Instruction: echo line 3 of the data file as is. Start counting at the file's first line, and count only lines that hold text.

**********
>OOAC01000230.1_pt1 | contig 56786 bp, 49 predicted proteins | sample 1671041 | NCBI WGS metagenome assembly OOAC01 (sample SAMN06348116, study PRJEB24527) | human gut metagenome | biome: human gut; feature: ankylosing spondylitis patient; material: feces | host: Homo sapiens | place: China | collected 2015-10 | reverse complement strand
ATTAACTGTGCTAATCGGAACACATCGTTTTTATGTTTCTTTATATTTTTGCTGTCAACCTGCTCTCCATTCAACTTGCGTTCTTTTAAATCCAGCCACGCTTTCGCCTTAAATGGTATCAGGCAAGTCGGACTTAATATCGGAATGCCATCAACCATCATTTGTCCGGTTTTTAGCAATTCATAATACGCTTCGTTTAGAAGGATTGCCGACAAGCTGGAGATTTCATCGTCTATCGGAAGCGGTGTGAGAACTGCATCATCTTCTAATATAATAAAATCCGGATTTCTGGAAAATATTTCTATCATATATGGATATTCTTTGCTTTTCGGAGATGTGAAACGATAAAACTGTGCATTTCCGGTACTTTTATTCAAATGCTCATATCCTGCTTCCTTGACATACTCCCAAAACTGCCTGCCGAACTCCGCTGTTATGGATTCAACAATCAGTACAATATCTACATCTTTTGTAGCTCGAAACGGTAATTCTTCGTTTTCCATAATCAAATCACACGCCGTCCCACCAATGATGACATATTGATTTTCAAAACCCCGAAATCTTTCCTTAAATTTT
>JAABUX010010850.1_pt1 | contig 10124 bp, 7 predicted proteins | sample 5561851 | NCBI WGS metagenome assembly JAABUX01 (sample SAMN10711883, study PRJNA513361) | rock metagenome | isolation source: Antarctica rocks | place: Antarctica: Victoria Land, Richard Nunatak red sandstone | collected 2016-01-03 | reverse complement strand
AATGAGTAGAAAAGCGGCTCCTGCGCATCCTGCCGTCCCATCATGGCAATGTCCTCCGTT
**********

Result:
>JAABUX010010850.1_pt1 | contig 10124 bp, 7 predicted proteins | sample 5561851 | NCBI WGS metagenome assembly JAABUX01 (sample SAMN10711883, study PRJNA513361) | rock metagenome | isolation source: Antarctica rocks | place: Antarctica: Victoria Land, Richard Nunatak red sandstone | collected 2016-01-03 | reverse complement strand